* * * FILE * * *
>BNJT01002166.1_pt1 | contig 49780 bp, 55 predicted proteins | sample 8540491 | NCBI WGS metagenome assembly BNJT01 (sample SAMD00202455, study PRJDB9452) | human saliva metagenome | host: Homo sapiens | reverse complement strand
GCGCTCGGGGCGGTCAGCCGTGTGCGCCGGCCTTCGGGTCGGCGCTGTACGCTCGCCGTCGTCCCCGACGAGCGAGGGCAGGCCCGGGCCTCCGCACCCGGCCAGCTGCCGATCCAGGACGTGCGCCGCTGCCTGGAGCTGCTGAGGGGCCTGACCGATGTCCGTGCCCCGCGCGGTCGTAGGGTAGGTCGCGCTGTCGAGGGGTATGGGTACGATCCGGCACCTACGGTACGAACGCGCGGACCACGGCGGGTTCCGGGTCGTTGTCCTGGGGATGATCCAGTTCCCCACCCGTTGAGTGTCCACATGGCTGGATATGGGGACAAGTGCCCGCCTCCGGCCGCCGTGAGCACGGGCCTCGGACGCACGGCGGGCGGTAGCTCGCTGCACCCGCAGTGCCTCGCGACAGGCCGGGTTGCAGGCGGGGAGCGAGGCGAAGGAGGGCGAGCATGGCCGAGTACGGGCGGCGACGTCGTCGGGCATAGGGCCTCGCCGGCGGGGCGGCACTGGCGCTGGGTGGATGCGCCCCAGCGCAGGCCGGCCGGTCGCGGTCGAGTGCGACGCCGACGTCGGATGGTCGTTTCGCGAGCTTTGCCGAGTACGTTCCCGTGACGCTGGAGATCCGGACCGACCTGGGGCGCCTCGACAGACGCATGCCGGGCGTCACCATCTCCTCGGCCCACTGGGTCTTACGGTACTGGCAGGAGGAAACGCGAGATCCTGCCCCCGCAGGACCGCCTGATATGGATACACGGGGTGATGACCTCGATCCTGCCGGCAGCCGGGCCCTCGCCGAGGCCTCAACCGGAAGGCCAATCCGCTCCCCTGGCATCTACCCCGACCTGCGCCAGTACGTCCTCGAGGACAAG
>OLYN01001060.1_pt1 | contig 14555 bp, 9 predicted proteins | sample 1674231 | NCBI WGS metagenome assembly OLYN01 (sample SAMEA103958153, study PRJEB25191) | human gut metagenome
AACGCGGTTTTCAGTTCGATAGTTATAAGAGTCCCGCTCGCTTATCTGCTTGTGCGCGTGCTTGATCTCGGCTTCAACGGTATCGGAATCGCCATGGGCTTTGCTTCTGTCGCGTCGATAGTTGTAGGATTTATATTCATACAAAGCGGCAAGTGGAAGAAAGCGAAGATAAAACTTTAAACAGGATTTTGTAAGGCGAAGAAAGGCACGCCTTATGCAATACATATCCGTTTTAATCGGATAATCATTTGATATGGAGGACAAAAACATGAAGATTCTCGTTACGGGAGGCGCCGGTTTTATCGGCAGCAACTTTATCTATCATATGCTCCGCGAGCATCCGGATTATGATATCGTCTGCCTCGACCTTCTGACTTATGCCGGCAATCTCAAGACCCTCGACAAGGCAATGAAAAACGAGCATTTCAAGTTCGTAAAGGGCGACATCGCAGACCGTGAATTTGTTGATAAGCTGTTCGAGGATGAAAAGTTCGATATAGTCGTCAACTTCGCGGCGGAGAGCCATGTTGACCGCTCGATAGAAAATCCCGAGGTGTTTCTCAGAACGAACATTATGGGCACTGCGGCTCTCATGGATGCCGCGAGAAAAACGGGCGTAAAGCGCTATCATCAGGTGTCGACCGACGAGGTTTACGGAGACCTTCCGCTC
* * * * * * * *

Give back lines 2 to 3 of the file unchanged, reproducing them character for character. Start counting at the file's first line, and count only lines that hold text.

GCGCTCGGGGCGGTCAGCCGTGTGCGCCGGCCTTCGGGTCGGCGCTGTACGCTCGCCGTCGTCCCCGACGAGCGAGGGCAGGCCCGGGCCTCCGCACCCGGCCAGCTGCCGATCCAGGACGTGCGCCGCTGCCTGGAGCTGCTGAGGGGCCTGACCGATGTCCGTGCCCCGCGCGGTCGTAGGGTAGGTCGCGCTGTCGAGGGGTATGGGTACGATCCGGCACCTACGGTACGAACGCGCGGACCACGGCGGGTTCCGGGTCGTTGTCCTGGGGATGATCCAGTTCCCCACCCGTTGAGTGTCCACATGGCTGGATATGGGGACAAGTGCCCGCCTCCGGCCGCCGTGAGCACGGGCCTCGGACGCACGGCGGGCGGTAGCTCGCTGCACCCGCAGTGCCTCGCGACAGGCCGGGTTGCAGGCGGGGAGCGAGGCGAAGGAGGGCGAGCATGGCCGAGTACGGGCGGCGACGTCGTCGGGCATAGGGCCTCGCCGGCGGGGCGGCACTGGCGCTGGGTGGATGCGCCCCAGCGCAGGCCGGCCGGTCGCGGTCGAGTGCGACGCCGACGTCGGATGGTCGTTTCGCGAGCTTTGCCGAGTACGTTCCCGTGACGCTGGAGATCCGGACCGACCTGGGGCGCCTCGACAGACGCATGCCGGGCGTCACCATCTCCTCGGCCCACTGGGTCTTACGGTACTGGCAGGAGGAAACGCGAGATCCTGCCCCCGCAGGACCGCCTGATATGGATACACGGGGTGATGACCTCGATCCTGCCGGCAGCCGGGCCCTCGCCGAGGCCTCAACCGGAAGGCCAATCCGCTCCCCTGGCATCTACCCCGACCTGCGCCAGTACGTCCTCGAGGACAAG
>OLYN01001060.1_pt1 | contig 14555 bp, 9 predicted proteins | sample 1674231 | NCBI WGS metagenome assembly OLYN01 (sample SAMEA103958153, study PRJEB25191) | human gut metagenome